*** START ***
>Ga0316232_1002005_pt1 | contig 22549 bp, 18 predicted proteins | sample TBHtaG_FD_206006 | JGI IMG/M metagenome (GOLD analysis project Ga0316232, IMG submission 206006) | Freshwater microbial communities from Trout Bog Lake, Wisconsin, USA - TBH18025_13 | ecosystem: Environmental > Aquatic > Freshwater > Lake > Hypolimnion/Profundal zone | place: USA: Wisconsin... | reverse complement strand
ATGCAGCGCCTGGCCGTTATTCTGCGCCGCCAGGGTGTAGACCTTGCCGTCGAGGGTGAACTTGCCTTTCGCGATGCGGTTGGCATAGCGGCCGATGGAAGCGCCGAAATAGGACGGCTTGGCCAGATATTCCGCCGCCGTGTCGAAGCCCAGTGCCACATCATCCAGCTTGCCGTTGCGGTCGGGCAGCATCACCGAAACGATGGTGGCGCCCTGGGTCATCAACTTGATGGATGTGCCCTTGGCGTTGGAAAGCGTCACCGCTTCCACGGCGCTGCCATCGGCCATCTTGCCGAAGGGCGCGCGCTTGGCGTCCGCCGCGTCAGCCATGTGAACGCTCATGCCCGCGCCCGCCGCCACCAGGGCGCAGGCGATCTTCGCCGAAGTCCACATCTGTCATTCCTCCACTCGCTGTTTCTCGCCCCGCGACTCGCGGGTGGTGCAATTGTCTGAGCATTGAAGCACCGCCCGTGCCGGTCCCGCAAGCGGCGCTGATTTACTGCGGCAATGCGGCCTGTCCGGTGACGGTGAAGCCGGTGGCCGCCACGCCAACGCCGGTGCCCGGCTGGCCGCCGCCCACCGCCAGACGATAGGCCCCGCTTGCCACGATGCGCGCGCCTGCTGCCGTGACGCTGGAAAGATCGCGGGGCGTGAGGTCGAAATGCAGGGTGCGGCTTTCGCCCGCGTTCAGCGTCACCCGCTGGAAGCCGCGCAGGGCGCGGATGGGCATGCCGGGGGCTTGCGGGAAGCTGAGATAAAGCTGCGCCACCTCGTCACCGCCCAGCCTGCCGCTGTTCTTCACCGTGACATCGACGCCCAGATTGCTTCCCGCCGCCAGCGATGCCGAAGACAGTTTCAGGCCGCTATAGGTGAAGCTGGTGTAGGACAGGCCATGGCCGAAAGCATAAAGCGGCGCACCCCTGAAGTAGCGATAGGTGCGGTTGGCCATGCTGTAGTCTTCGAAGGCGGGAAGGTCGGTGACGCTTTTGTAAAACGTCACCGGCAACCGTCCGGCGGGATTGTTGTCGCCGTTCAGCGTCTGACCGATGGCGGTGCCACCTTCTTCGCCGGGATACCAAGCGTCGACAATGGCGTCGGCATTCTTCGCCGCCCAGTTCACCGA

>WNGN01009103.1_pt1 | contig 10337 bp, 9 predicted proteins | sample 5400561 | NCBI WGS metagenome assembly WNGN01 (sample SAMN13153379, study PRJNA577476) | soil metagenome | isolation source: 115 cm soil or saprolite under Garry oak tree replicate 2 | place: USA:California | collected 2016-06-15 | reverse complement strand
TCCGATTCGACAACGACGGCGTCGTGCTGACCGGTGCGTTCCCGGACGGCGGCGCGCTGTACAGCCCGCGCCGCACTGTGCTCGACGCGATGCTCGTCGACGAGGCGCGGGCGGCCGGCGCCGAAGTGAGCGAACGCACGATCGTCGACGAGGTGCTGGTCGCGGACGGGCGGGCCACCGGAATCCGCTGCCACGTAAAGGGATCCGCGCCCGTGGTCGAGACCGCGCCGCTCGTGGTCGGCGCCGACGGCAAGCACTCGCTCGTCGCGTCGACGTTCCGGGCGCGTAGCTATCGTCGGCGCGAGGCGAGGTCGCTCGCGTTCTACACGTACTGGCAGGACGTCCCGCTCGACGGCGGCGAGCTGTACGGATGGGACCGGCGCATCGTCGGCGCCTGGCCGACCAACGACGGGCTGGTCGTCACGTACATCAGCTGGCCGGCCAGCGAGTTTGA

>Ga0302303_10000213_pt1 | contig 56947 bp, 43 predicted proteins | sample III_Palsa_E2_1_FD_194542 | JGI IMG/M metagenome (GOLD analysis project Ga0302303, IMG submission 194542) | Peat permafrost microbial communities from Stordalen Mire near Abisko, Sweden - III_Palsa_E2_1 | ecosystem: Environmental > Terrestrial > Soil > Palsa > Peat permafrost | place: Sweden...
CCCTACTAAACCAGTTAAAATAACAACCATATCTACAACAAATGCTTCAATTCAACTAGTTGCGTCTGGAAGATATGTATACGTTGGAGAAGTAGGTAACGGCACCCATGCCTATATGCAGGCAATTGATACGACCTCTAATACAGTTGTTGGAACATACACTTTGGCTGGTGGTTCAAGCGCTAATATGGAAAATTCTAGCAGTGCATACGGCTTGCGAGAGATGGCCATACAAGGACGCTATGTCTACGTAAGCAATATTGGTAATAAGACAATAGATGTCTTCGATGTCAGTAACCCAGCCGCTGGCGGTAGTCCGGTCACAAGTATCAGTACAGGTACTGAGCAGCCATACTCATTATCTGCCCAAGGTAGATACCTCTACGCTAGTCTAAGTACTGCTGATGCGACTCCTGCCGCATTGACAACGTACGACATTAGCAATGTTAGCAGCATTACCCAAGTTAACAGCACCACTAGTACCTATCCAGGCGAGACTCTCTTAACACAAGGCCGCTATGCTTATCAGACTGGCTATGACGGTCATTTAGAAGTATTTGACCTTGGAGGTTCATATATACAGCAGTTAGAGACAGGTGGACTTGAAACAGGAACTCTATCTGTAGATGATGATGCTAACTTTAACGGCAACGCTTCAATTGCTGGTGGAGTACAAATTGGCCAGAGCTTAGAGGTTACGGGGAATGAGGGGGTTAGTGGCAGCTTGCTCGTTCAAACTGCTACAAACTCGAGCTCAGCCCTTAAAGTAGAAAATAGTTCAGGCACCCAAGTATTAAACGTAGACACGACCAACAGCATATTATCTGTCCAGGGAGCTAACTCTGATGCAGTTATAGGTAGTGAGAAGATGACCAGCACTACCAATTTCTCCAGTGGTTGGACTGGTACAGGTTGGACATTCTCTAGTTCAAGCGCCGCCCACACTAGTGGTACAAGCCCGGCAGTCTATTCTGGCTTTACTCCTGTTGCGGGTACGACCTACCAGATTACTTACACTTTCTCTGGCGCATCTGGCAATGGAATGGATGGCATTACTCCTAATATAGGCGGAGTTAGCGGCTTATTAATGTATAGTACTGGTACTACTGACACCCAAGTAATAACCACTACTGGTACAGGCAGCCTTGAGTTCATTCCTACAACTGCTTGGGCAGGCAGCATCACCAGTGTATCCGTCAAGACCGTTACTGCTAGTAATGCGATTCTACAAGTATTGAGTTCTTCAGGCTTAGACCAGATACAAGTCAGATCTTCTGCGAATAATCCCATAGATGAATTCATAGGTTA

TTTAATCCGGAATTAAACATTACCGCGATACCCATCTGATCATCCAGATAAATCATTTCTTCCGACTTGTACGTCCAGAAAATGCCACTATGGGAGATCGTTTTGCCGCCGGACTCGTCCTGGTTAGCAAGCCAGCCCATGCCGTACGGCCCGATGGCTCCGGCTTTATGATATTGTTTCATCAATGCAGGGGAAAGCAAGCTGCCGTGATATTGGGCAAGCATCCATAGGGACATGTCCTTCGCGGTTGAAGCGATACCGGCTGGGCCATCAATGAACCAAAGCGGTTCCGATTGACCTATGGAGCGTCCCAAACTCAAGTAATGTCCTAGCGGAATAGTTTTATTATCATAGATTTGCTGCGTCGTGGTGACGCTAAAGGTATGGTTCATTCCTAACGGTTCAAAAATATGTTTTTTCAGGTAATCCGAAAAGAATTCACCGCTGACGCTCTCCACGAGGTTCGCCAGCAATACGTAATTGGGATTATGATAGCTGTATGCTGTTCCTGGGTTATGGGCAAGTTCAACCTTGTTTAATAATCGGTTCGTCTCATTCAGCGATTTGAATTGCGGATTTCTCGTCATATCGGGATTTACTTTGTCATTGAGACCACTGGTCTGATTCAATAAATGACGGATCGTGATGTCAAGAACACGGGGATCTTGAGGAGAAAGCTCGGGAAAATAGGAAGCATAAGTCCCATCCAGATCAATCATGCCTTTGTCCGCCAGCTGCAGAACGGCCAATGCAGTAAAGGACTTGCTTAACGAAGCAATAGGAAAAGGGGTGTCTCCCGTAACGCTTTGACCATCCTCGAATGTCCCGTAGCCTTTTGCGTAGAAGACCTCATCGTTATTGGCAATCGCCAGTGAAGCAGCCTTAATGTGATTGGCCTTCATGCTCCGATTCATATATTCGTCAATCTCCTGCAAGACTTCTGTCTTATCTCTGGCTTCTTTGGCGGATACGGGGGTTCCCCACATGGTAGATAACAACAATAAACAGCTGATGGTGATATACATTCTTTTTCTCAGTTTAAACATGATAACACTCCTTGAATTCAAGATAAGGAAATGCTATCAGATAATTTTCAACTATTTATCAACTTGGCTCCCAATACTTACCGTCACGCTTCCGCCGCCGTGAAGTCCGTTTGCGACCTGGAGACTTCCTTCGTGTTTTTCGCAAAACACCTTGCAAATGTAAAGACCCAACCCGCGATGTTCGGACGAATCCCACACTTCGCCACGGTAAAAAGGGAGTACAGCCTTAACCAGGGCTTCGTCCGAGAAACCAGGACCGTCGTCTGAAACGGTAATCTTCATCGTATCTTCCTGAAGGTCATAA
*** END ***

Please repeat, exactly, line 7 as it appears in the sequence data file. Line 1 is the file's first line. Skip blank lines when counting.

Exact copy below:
TTTAATCCGGAATTAAACATTACCGCGATACCCATCTGATCATCCAGATAAATCATTTCTTCCGACTTGTACGTCCAGAAAATGCCACTATGGGAGATCGTTTTGCCGCCGGACTCGTCCTGGTTAGCAAGCCAGCCCATGCCGTACGGCCCGATGGCTCCGGCTTTATGATATTGTTTCATCAATGCAGGGGAAAGCAAGCTGCCGTGATATTGGGCAAGCATCCATAGGGACATGTCCTTCGCGGTTGAAGCGATACCGGCTGGGCCATCAATGAACCAAAGCGGTTCCGATTGACCTATGGAGCGTCCCAAACTCAAGTAATGTCCTAGCGGAATAGTTTTATTATCATAGATTTGCTGCGTCGTGGTGACGCTAAAGGTATGGTTCATTCCTAACGGTTCAAAAATATGTTTTTTCAGGTAATCCGAAAAGAATTCACCGCTGACGCTCTCCACGAGGTTCGCCAGCAATACGTAATTGGGATTATGATAGCTGTATGCTGTTCCTGGGTTATGGGCAAGTTCAACCTTGTTTAATAATCGGTTCGTCTCATTCAGCGATTTGAATTGCGGATTTCTCGTCATATCGGGATTTACTTTGTCATTGAGACCACTGGTCTGATTCAATAAATGACGGATCGTGATGTCAAGAACACGGGGATCTTGAGGAGAAAGCTCGGGAAAATAGGAAGCATAAGTCCCATCCAGATCAATCATGCCTTTGTCCGCCAGCTGCAGAACGGCCAATGCAGTAAAGGACTTGCTTAACGAAGCAATAGGAAAAGGGGTGTCTCCCGTAACGCTTTGACCATCCTCGAATGTCCCGTAGCCTTTTGCGTAGAAGACCTCATCGTTATTGGCAATCGCCAGTGAAGCAGCCTTAATGTGATTGGCCTTCATGCTCCGATTCATATATTCGTCAATCTCCTGCAAGACTTCTGTCTTATCTCTGGCTTCTTTGGCGGATACGGGGGTTCCCCACATGGTAGATAACAACAATAAACAGCTGATGGTGATATACATTCTTTTTCTCAGTTTAAACATGATAACACTCCTTGAATTCAAGATAAGGAAATGCTATCAGATAATTTTCAACTATTTATCAACTTGGCTCCCAATACTTACCGTCACGCTTCCGCCGCCGTGAAGTCCGTTTGCGACCTGGAGACTTCCTTCGTGTTTTTCGCAAAACACCTTGCAAATGTAAAGACCCAACCCGCGATGTTCGGACGAATCCCACACTTCGCCACGGTAAAAAGGGAGTACAGCCTTAACCAGGGCTTCGTCCGAGAAACCAGGACCGTCGTCTGAAACGGTAATCTTCATCGTATCTTCCTGAAGGTCATAA